1. A fashionista runs the place
Kerri Molinaro wasn't a big fan of Ikea stores. A cavernous warehouse was not her idea of homey. She did like the Swedish retailer's cheap and cheerful home furnishing designs; she even had bought one of its ubiquitous Billy bookcases. But the shopping excursion had been a chore.
Nonetheless, on a sunny April day 18 years ago, Molinaro showed up for a job interview at Ikea Canada. Why, the young fashion retailer wondered, was the Swedish icon courting her so aggressively to head its flagship Toronto store? She, after all, came from the leisurely paced world of high fashion, having managed stores for Holt Renfrew & Co. and Birks. Even the interviewer, Mikael Ohlsson, had his doubts. "I was worried that she was a little too fine for hard work," says Ohlsson, who was then president of Ikea's Canadian arm, and is now CEO of the entire company.
Both parties' skepticism was dispelled by the time the interview was over. Molinaro was intrigued by the company's informal, no-nonsense ways; Ohlsson detected the sort of hands-on attitude that Ikea needed. In Molinaro, he'd found someone he could later promote to run Ikea's Swedish operations, of all things, before she was named to oversee Canada in 2005.
"It was a very big risk to hire me," says Molinaro, 48, looking un-corporate in cropped jeans over shiny beige boots and a lime- and aqua-striped cardigan. "But we are selling fashion. It requires merchandising, instead of just throwing things on pallets. …The stores have to sing."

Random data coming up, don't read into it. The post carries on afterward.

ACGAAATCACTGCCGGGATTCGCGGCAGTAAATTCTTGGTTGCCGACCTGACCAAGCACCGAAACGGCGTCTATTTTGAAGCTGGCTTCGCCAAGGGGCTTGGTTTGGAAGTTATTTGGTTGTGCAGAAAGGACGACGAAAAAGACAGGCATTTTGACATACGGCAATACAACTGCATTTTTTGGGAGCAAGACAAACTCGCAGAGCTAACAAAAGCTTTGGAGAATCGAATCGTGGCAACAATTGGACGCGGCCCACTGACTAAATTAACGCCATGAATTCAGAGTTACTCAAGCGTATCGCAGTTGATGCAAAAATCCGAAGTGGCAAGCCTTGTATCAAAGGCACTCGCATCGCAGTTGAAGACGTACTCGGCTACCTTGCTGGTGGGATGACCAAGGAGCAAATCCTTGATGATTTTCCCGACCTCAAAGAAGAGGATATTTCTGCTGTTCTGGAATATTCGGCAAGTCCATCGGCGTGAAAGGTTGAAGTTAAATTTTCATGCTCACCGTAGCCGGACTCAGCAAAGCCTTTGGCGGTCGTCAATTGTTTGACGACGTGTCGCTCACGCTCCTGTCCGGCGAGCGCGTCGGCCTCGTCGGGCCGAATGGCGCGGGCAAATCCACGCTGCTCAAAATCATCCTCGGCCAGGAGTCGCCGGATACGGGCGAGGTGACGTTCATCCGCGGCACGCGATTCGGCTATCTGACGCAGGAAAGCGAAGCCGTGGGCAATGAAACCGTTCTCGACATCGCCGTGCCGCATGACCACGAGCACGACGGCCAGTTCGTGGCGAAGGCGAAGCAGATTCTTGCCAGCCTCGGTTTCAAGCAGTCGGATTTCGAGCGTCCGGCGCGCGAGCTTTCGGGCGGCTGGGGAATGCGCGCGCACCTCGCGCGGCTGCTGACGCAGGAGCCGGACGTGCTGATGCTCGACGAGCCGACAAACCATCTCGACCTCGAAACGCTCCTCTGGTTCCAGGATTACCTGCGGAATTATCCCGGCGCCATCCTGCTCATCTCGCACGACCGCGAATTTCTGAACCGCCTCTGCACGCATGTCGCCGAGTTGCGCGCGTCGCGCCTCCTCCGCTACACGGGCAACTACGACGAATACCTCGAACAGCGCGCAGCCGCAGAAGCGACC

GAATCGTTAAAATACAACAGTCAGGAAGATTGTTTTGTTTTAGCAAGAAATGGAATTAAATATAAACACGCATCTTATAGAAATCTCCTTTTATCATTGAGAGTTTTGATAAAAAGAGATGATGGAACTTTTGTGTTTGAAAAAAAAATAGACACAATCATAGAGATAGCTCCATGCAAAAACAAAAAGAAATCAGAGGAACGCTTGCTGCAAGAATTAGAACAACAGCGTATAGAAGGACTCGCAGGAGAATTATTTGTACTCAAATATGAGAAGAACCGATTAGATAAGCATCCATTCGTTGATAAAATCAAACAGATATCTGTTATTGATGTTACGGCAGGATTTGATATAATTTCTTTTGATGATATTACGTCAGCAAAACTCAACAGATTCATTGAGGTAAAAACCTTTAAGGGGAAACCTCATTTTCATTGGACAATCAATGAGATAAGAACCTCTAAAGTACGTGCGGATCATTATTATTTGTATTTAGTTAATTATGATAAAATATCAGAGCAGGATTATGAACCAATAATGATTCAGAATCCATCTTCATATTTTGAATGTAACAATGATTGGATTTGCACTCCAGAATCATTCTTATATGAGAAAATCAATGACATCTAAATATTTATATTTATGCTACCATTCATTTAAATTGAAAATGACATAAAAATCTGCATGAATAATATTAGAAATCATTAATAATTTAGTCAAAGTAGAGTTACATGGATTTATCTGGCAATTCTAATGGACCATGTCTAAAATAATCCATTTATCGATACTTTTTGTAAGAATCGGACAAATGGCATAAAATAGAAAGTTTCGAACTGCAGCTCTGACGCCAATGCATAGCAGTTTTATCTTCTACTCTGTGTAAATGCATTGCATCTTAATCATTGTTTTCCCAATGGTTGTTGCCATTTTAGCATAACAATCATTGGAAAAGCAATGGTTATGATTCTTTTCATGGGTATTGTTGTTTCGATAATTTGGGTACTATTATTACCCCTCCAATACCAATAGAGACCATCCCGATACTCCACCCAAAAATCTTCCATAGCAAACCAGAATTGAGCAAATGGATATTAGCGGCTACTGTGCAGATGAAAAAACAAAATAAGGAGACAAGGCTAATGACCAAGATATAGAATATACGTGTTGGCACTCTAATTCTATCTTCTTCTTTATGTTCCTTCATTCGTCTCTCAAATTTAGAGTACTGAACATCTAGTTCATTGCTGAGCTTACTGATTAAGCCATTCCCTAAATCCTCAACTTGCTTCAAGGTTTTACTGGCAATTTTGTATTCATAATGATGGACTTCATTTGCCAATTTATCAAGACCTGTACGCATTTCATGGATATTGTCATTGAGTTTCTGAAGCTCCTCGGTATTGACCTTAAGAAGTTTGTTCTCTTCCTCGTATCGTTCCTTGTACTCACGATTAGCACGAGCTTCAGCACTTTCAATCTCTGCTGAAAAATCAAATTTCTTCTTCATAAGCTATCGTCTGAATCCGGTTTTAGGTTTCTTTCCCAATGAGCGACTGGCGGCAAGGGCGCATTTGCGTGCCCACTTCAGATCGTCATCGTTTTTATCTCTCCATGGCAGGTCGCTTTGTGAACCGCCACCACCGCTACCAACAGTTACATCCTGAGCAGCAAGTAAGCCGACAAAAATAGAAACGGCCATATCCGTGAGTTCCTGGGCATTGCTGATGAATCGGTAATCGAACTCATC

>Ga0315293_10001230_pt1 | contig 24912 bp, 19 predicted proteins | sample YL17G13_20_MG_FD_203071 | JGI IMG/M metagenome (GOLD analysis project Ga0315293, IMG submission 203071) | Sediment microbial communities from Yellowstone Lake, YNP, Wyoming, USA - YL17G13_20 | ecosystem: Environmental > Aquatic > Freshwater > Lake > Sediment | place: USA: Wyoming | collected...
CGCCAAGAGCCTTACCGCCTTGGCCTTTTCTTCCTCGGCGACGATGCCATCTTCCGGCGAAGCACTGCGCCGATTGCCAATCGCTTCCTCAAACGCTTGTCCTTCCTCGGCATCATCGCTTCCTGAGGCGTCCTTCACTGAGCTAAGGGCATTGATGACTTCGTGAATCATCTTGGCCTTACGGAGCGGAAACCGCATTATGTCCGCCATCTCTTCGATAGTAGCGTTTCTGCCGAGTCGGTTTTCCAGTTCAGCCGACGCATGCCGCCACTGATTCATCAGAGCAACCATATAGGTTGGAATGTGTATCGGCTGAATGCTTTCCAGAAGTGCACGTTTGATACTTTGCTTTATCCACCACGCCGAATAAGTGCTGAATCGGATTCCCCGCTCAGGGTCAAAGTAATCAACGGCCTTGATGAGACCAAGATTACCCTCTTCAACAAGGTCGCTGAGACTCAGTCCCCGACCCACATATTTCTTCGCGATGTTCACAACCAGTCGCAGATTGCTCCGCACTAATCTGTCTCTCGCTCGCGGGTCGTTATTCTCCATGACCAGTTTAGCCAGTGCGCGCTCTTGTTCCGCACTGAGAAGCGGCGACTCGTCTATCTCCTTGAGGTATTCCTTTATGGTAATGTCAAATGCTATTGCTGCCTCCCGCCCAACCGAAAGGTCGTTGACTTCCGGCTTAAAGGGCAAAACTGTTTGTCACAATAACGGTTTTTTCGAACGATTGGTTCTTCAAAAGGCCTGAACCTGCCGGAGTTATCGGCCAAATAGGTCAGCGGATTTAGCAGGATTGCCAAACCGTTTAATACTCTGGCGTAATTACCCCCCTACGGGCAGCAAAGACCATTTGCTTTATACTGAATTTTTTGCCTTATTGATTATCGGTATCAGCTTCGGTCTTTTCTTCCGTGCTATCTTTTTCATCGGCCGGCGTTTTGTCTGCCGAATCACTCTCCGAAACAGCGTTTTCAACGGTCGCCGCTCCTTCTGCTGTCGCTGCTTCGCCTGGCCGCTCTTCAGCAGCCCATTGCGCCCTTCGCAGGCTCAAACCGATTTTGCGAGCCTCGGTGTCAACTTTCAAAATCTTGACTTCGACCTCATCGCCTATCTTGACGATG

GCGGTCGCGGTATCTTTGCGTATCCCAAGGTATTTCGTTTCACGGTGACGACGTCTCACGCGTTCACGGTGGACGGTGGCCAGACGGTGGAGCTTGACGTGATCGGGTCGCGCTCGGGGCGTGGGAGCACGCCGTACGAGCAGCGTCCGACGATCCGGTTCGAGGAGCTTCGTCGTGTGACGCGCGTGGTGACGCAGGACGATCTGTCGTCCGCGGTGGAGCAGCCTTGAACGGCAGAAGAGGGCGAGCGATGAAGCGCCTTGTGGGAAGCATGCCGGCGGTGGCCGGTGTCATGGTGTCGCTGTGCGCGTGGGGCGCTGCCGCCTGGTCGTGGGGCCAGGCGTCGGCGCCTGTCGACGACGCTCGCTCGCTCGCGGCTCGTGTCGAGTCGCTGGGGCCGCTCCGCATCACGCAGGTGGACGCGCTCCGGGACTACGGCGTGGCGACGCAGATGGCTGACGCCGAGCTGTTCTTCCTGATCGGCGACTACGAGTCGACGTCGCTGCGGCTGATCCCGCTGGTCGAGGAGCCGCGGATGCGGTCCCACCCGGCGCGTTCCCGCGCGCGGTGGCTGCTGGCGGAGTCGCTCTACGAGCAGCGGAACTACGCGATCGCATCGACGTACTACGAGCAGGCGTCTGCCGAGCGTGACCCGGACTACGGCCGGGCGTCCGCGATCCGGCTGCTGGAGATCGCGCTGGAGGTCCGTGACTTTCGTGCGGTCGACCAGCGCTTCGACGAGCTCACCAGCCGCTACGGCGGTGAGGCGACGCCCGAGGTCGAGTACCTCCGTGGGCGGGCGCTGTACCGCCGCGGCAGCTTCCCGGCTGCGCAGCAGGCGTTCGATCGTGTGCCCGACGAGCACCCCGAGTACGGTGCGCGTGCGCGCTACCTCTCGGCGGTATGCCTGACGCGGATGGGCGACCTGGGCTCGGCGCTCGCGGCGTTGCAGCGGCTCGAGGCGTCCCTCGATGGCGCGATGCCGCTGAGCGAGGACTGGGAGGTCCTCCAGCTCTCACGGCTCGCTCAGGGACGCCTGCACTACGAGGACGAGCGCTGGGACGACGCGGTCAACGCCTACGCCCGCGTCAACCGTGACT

And the song they sing is about the harmonious spot where cheap meets chic. There's a science to this: The company is a relentless cost-cutter-except when it makes better strategic sense to spend. It painstakingly hand-picks factories in Poland and China that can produce its Sultan mattresses or Klippan sofas at the lowest possible cost. But it pours money into research on consumer habits and product design. And it hires fashion mavens such as Molinaro to keep its hip edge.
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The chain also offers unusual perks like a supervised kids' play area and impossibly cheap specials (Swedish meatballs: $2.99!) in its cafeteria. Ikea customers understand the deal: Those treats are just a way of keeping them in the store longer. They save money at Ikea, but they have to go to work themselves to get the savings. Shoppers invest hours driving to the store, finding a parking spot, wandering the showroom, searching for staff, waiting at the cashier, hauling the flat-packs to the car and then, once home, mastering the art of the Allen key to assemble the stuff-only to discover that a part is missing.
And consumers keep motoring back for more. Even during the recession, privately held Ikea made gains globally, with sales rising 1.4% to $29.4 billion in 2009 at more than 300 stores in 35-plus countries. In Canada, its revenue fell 2% to $1.4 billion at 11 stores-a retreat, true, but one that beat by a long shot the overall home-furnishing sector's decline of 9.2%. And fiscal 2010 is already looking promising. In the first six months, domestic business shot up by about 6%, Molinaro says, double her 3% forecast-and four times the sector's growth.
But she's not the only savvy retailer in the sector. American home specialists Crate & Barrel, Bed Bath & Beyond and Lowe's are among new players crowding the Canadian market. Molinaro's mission is clear: Broaden her customer base by branching out into more upscale areas of kitchens, storage units, and do-it-for-me delivery and product-assembly services. She's wooing professional designers as her ambassadors by setting up shop at trade shows.
As well, she's tightening the purse strings-the global company has set a goal of slashing costs by 5% over the next five years, she reveals. That's more aggressive than past targets, with savings to be poured into price cuts. In Canada, Molinaro shaved $23 million off prices in the six months to the end of February-on the way to exceeding the $30 million of price cuts in the previous 12 months.Report Typo/Error